Elders will tell you about its greasiness, the fragrance and its overall generous usage by gentlemen of the past. Like Old Spice aftershave and Bay Rum, Brylcreem is just one of those personal grooming artifacts that’s synonymous with a bygone era.
Nevertheless, with “Mad Men” haircuts and attire making a comeback, this old product is starting to fill up drug store shelves again. However, these aforementioned shelves look different on both sides of the proverbial pond.
In Britain, we have the big red pots with a lion crest. In the United States, the product resembles a tube of toothpaste.
What is this madness? Are they the same product but with different packaging? If not, which is better? These are questions that even the wonders of the internet were unable to answer for me and so I was compelled to open an investigation.
A Little Brylcreem History
Brylcreem was conceived as a pomade in 1928 by County Chemicals in Birmingham, England. An emulsion of water and mineral oil stabilised with beeswax, it replicated the effect of hair cream that was only sold to barbers, whilst incorporating the resemblance of brillantine.
Men flocked to Brylcreem in droves to recreate the iconic glossy hold that would become the fashion for decades. During the Second World War, members of the RAF were known as Brylcreem Boys for their overindulgence in hair cream and the 1950s witnessed Brylcreem become the most dominant product in men’s hair grooming.
In Britain, Brylcreem advertising campaigns often incorporated contemporary sports stars as their heralded “Brylcreem Boys,” such as Cricketer Denis Compton throughout the late Forties and early Fifties. In the United States, it was advertised on television accompanied by the catchy jingle “A Little Dab’ll Do Ya!” When the dry look became popular in the Seventies, the tagline was changed from “They’ll love to run their fingers through your hair” to “They’ll love the natural look it gives your hair.”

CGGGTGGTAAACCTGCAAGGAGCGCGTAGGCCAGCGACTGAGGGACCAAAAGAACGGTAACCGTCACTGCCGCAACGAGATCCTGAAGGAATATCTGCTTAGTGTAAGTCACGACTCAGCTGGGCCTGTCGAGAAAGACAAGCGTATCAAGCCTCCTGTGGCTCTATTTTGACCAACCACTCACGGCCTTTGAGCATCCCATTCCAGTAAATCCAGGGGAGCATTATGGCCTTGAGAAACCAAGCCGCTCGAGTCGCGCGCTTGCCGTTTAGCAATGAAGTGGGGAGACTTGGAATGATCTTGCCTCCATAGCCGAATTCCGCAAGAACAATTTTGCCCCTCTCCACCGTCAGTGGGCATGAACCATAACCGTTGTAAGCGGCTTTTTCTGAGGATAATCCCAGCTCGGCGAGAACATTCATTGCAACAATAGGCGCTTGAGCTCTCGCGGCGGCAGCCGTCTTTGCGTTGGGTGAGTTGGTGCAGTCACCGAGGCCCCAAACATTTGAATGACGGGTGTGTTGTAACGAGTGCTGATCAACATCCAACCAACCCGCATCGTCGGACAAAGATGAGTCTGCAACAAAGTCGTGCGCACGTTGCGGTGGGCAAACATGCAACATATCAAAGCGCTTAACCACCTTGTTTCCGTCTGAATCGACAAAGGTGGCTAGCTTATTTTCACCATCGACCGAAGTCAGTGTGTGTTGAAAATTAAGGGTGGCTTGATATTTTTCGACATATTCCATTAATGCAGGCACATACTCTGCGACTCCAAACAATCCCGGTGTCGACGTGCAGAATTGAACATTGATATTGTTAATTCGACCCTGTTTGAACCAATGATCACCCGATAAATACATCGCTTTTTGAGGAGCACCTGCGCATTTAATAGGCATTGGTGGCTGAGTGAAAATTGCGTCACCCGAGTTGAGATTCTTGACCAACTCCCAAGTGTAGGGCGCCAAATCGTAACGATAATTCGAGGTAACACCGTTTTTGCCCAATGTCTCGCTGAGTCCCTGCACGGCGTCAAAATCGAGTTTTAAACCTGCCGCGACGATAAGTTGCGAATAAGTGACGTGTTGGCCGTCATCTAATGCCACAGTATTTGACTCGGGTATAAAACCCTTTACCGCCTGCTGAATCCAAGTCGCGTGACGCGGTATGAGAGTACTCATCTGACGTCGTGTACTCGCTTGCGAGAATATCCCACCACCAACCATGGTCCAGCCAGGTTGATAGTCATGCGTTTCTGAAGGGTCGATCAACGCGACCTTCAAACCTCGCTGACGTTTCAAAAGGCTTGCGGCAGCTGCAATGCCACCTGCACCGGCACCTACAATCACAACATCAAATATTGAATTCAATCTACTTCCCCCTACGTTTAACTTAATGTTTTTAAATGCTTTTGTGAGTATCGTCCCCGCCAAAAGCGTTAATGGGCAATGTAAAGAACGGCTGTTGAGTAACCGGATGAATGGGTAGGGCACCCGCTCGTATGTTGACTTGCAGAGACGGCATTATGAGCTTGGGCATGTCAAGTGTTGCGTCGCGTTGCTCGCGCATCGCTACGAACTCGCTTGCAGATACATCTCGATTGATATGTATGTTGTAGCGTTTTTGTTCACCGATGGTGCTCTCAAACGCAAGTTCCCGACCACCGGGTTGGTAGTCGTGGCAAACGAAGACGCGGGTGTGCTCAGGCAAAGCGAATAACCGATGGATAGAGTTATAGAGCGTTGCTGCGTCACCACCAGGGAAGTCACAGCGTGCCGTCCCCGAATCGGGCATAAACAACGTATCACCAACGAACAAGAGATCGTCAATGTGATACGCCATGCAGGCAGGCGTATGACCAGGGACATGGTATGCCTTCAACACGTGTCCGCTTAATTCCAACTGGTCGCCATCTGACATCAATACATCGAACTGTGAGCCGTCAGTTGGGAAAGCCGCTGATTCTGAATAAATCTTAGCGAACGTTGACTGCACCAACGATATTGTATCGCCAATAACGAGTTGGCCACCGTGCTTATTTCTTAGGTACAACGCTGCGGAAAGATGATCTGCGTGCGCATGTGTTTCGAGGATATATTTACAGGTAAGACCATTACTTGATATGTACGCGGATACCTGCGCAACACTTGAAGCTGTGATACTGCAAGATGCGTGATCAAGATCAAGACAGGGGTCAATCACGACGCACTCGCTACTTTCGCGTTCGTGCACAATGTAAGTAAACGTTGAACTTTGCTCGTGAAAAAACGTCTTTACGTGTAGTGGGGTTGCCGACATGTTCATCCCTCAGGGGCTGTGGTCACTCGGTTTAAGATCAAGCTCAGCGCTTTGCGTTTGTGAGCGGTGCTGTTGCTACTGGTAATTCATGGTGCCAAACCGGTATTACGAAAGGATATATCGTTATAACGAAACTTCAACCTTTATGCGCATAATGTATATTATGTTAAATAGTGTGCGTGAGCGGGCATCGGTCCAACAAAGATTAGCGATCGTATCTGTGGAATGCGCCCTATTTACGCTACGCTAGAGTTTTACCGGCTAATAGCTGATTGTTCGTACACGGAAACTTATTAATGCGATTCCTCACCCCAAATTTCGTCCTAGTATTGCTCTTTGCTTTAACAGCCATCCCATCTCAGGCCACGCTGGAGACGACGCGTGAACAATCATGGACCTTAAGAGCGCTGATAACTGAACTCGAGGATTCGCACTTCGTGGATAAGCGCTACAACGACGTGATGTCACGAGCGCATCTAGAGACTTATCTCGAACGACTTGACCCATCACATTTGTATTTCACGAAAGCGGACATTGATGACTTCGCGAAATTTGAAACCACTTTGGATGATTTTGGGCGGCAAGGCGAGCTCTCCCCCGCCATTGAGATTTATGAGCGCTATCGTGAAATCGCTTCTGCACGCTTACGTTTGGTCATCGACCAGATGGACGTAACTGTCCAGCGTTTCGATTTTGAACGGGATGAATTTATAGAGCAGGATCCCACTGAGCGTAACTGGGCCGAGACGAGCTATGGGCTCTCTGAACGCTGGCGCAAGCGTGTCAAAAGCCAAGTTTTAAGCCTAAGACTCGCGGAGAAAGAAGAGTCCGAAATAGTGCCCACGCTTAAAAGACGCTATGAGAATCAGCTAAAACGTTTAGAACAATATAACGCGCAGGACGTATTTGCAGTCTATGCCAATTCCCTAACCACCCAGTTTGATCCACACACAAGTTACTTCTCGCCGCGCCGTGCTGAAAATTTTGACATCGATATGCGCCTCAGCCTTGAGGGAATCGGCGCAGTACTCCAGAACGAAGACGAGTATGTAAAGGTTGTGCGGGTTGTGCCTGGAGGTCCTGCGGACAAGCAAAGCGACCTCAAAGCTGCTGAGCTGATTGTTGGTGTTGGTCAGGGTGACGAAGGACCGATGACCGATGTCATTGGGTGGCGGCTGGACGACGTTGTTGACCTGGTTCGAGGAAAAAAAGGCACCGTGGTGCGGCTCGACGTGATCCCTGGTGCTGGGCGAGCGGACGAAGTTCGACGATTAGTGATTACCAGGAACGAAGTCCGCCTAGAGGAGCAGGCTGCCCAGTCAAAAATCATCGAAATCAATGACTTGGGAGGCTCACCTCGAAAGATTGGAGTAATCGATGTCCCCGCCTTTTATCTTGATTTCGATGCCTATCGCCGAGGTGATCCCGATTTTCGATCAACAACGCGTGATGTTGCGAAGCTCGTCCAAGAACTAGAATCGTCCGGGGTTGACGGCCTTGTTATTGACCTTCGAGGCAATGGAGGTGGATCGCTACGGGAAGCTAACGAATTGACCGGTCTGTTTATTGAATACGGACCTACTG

Unfortunately, Brylcreem’s success began to wane in the following half of the twentieth century. Much like the once-compulsory wearing of hats, The Beatles and other popular music of the Sixties would have a significant impact on men’s fashion with their longer, unkempt hairstyles. The pomade fell out of fashion, accordingly.
An excellent 1965 American Brylcreem Commercial featuring the iconic jingle.
Brylcreem At The Dawn Of The 21st Century
The brand was sold from owner to owner like a hot potato throughout the following decades, causing the name to eventually split across borders. It wouldn’t be until 1997 that Brylcreem began to witness a slight resurgence when a young up-and-coming David Beckham was dubbed Britain’s new “Brylcreem Boy” and a new range of different styling products was introduced.
However, it wasn’t until recent years, with the introduction of popular television shows such as AMC’s Mad Men and vintage-scene revivalist movements creeping into the mainstream, that Brylcreem saw a true renaissance. Today, there are a multitude of hairstyles from different periods such as pompadours and the classic shine that are being appropriated by young men around the world.
Today, Combe Incorporated markets Brylcreem in the US, whilst Unilever administers the rest of the world. Although the products carry the same name and fulfil the same function, there are a variety of key differences. Unfortunately, records on the history of Brylcreem is somewhat limited through mainstream sources. Moreover, both Combe and Unilever were reluctant to provide any supplementary information on the product when contacted. Nevertheless, that does not change the fact that both are excellent products worthy of review.
Ultimate Brylcreem Review
The bright red Brylcreem pot with the lion crest is an iconic artefact from 1960s Britain, so much so that it hasn’t changed since. However, despite being of a similar heritage, the American Brylcreem tube has undergone a redesign since the Combe takeover: a modernised font and removal of the crown logo. Although both pot and tube were originally available in both countries, it appears only one has survived in each. In either case, the products have retained a sense of nostalgia that legitimises the products as pedigrees of gentlemen’s hairdressing.
In terms of practicality, the British Brylcreem’s pot makes for a robust and stable container, whereas the American tube easily tips over. However, whilst the pot isn’t a practical travelling companion, the American tube slips into any small bag without much inconvenience.